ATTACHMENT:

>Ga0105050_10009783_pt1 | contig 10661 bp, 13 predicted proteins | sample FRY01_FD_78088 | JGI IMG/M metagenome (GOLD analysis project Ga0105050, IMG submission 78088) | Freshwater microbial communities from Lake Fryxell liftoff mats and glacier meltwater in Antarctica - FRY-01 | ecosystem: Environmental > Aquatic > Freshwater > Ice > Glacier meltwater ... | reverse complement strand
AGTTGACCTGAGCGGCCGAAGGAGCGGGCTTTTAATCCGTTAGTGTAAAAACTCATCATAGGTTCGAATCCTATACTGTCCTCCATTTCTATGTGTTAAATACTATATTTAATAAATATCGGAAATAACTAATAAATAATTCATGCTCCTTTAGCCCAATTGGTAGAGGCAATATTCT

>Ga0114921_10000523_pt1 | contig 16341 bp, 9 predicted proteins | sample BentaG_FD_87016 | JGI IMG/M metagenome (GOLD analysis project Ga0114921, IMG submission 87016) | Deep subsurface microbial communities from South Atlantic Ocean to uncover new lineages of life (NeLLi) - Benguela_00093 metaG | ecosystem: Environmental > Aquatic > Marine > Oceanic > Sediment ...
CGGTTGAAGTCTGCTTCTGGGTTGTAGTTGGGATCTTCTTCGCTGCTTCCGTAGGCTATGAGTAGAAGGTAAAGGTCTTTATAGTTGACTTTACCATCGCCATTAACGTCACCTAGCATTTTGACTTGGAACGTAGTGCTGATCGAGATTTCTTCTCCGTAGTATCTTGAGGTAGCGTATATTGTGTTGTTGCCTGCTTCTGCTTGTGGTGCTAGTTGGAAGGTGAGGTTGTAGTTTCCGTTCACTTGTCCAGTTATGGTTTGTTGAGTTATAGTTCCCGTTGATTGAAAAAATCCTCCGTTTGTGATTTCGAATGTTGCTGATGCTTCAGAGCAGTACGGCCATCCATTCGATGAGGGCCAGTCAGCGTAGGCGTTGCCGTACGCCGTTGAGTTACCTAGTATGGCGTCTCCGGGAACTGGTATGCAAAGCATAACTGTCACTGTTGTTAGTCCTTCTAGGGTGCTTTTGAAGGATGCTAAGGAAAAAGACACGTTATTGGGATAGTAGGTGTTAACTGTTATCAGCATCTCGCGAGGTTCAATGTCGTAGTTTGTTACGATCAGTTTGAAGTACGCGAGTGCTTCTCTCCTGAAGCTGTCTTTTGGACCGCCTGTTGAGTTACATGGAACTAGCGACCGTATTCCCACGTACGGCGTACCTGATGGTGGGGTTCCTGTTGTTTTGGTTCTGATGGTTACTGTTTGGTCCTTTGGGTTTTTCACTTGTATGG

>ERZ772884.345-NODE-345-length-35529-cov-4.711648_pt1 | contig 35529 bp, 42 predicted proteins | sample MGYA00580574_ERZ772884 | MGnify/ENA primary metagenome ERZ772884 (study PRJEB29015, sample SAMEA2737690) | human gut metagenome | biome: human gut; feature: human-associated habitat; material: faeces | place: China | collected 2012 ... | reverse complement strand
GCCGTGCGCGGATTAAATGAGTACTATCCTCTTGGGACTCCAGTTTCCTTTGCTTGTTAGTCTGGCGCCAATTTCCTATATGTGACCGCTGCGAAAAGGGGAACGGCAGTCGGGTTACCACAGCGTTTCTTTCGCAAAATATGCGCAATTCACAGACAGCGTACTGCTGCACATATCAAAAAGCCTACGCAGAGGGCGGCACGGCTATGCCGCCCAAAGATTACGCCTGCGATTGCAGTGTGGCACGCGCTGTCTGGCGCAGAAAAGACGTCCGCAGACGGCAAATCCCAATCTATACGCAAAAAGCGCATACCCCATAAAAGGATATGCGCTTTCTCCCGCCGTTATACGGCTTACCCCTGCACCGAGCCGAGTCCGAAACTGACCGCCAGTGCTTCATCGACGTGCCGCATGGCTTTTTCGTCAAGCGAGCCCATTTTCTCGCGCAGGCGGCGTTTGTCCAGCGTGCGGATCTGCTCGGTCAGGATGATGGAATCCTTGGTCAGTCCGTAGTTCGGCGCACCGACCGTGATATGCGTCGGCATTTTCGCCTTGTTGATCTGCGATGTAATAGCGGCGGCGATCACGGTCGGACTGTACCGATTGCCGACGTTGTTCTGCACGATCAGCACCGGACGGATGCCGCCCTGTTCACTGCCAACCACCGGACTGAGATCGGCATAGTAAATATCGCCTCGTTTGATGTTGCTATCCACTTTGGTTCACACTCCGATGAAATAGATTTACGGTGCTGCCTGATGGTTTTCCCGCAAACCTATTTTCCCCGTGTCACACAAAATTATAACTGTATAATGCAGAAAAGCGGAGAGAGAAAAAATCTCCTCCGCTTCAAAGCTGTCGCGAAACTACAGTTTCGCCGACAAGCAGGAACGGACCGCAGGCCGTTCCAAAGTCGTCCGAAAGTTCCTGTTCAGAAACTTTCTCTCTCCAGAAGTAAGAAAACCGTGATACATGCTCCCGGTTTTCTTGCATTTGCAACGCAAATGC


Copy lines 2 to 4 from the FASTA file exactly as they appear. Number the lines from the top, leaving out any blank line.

AGTTGACCTGAGCGGCCGAAGGAGCGGGCTTTTAATCCGTTAGTGTAAAAACTCATCATAGGTTCGAATCCTATACTGTCCTCCATTTCTATGTGTTAAATACTATATTTAATAAATATCGGAAATAACTAATAAATAATTCATGCTCCTTTAGCCCAATTGGTAGAGGCAATATTCT

>Ga0114921_10000523_pt1 | contig 16341 bp, 9 predicted proteins | sample BentaG_FD_87016 | JGI IMG/M metagenome (GOLD analysis project Ga0114921, IMG submission 87016) | Deep subsurface microbial communities from South Atlantic Ocean to uncover new lineages of life (NeLLi) - Benguela_00093 metaG | ecosystem: Environmental > Aquatic > Marine > Oceanic > Sediment ...
CGGTTGAAGTCTGCTTCTGGGTTGTAGTTGGGATCTTCTTCGCTGCTTCCGTAGGCTATGAGTAGAAGGTAAAGGTCTTTATAGTTGACTTTACCATCGCCATTAACGTCACCTAGCATTTTGACTTGGAACGTAGTGCTGATCGAGATTTCTTCTCCGTAGTATCTTGAGGTAGCGTATATTGTGTTGTTGCCTGCTTCTGCTTGTGGTGCTAGTTGGAAGGTGAGGTTGTAGTTTCCGTTCACTTGTCCAGTTATGGTTTGTTGAGTTATAGTTCCCGTTGATTGAAAAAATCCTCCGTTTGTGATTTCGAATGTTGCTGATGCTTCAGAGCAGTACGGCCATCCATTCGATGAGGGCCAGTCAGCGTAGGCGTTGCCGTACGCCGTTGAGTTACCTAGTATGGCGTCTCCGGGAACTGGTATGCAAAGCATAACTGTCACTGTTGTTAGTCCTTCTAGGGTGCTTTTGAAGGATGCTAAGGAAAAAGACACGTTATTGGGATAGTAGGTGTTAACTGTTATCAGCATCTCGCGAGGTTCAATGTCGTAGTTTGTTACGATCAGTTTGAAGTACGCGAGTGCTTCTCTCCTGAAGCTGTCTTTTGGACCGCCTGTTGAGTTACATGGAACTAGCGACCGTATTCCCACGTACGGCGTACCTGATGGTGGGGTTCCTGTTGTTTTGGTTCTGATGGTTACTGTTTGGTCCTTTGGGTTTTTCACTTGTATGG